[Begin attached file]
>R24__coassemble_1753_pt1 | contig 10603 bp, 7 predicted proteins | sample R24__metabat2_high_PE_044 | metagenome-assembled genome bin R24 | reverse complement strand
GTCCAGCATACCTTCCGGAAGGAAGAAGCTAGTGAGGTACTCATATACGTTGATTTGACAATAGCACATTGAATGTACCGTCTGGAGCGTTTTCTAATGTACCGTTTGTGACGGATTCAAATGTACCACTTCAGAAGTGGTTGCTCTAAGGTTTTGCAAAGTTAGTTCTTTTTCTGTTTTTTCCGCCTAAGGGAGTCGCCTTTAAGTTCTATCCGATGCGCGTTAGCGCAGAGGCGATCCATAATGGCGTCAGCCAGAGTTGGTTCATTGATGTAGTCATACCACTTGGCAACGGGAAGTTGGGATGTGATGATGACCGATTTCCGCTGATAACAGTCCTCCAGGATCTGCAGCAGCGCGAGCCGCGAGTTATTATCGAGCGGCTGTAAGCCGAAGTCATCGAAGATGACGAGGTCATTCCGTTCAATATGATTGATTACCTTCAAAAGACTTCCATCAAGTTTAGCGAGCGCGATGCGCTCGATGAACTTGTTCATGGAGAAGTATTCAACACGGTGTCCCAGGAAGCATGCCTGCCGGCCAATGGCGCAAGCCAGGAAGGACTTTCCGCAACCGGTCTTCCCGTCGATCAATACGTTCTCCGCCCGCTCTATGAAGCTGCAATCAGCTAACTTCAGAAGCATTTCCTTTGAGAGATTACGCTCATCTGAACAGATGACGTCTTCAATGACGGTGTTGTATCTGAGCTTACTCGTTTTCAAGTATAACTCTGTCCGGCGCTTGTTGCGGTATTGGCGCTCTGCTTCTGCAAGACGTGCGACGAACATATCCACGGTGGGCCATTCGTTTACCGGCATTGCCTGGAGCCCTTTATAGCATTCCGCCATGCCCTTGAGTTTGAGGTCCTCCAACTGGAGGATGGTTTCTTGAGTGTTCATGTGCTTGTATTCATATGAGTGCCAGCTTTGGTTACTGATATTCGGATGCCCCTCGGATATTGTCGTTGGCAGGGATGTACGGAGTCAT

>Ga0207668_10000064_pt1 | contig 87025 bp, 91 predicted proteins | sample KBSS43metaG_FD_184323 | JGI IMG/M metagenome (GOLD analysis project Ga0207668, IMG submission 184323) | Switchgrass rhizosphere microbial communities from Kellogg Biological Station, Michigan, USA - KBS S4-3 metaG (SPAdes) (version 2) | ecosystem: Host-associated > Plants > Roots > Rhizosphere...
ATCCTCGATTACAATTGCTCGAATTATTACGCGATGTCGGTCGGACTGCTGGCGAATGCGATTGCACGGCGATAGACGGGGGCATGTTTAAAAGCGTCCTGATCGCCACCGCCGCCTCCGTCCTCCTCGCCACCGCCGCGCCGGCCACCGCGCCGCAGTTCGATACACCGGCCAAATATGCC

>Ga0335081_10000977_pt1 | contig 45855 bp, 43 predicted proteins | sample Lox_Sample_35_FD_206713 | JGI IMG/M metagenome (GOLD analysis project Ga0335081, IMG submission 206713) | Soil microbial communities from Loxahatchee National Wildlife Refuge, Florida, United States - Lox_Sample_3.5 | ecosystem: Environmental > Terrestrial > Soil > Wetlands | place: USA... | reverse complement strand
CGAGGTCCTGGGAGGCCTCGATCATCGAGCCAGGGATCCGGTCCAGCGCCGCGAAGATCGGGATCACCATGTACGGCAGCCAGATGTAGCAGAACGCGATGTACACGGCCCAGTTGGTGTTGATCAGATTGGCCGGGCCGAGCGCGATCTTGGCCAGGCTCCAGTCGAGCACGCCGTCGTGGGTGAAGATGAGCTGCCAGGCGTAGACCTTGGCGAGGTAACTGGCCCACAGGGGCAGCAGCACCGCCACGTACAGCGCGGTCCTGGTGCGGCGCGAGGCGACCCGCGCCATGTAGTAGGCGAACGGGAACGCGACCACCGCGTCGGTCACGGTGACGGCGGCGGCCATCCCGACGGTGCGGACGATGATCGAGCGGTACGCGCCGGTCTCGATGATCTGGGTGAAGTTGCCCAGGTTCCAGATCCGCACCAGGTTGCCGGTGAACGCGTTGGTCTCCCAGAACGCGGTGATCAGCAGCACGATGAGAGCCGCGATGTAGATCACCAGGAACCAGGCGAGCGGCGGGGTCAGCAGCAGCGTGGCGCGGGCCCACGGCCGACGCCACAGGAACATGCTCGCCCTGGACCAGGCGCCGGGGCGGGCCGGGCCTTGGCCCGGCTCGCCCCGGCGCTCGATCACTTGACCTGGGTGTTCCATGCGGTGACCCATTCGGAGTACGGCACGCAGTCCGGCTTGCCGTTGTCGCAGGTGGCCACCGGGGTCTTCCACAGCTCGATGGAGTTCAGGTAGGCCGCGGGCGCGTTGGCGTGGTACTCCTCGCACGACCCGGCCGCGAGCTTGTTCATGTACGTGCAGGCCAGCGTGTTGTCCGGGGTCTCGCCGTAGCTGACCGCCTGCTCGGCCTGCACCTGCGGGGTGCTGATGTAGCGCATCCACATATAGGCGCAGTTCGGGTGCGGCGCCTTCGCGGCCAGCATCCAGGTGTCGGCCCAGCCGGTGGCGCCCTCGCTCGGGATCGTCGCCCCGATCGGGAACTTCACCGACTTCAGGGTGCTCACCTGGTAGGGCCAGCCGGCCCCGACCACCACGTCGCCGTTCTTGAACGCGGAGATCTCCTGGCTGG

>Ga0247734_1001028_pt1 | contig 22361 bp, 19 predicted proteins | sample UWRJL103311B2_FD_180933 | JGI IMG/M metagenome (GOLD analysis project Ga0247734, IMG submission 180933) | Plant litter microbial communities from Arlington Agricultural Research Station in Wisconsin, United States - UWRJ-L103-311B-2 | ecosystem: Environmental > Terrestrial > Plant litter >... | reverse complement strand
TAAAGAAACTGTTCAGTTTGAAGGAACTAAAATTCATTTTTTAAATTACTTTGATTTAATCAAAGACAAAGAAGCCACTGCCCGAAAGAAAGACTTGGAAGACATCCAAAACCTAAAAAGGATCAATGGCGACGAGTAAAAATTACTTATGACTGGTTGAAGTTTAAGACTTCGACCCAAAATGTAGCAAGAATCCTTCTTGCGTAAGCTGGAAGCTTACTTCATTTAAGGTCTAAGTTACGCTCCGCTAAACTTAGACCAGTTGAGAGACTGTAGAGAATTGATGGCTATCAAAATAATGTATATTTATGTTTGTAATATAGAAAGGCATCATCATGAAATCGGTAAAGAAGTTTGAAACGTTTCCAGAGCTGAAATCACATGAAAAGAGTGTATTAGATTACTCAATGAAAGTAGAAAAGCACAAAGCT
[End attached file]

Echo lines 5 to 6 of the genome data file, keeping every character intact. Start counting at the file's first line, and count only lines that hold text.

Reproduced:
>Ga0335081_10000977_pt1 | contig 45855 bp, 43 predicted proteins | sample Lox_Sample_35_FD_206713 | JGI IMG/M metagenome (GOLD analysis project Ga0335081, IMG submission 206713) | Soil microbial communities from Loxahatchee National Wildlife Refuge, Florida, United States - Lox_Sample_3.5 | ecosystem: Environmental > Terrestrial > Soil > Wetlands | place: USA... | reverse complement strand
CGAGGTCCTGGGAGGCCTCGATCATCGAGCCAGGGATCCGGTCCAGCGCCGCGAAGATCGGGATCACCATGTACGGCAGCCAGATGTAGCAGAACGCGATGTACACGGCCCAGTTGGTGTTGATCAGATTGGCCGGGCCGAGCGCGATCTTGGCCAGGCTCCAGTCGAGCACGCCGTCGTGGGTGAAGATGAGCTGCCAGGCGTAGACCTTGGCGAGGTAACTGGCCCACAGGGGCAGCAGCACCGCCACGTACAGCGCGGTCCTGGTGCGGCGCGAGGCGACCCGCGCCATGTAGTAGGCGAACGGGAACGCGACCACCGCGTCGGTCACGGTGACGGCGGCGGCCATCCCGACGGTGCGGACGATGATCGAGCGGTACGCGCCGGTCTCGATGATCTGGGTGAAGTTGCCCAGGTTCCAGATCCGCACCAGGTTGCCGGTGAACGCGTTGGTCTCCCAGAACGCGGTGATCAGCAGCACGATGAGAGCCGCGATGTAGATCACCAGGAACCAGGCGAGCGGCGGGGTCAGCAGCAGCGTGGCGCGGGCCCACGGCCGACGCCACAGGAACATGCTCGCCCTGGACCAGGCGCCGGGGCGGGCCGGGCCTTGGCCCGGCTCGCCCCGGCGCTCGATCACTTGACCTGGGTGTTCCATGCGGTGACCCATTCGGAGTACGGCACGCAGTCCGGCTTGCCGTTGTCGCAGGTGGCCACCGGGGTCTTCCACAGCTCGATGGAGTTCAGGTAGGCCGCGGGCGCGTTGGCGTGGTACTCCTCGCACGACCCGGCCGCGAGCTTGTTCATGTACGTGCAGGCCAGCGTGTTGTCCGGGGTCTCGCCGTAGCTGACCGCCTGCTCGGCCTGCACCTGCGGGGTGCTGATGTAGCGCATCCACATATAGGCGCAGTTCGGGTGCGGCGCCTTCGCGGCCAGCATCCAGGTGTCGGCCCAGCCGGTGGCGCCCTCGCTCGGGATCGTCGCCCCGATCGGGAACTTCACCGACTTCAGGGTGCTCACCTGGTAGGGCCAGCCGGCCCCGACCACCACGTCGCCGTTCTTGAACGCGGAGATCTCCTGGCTGG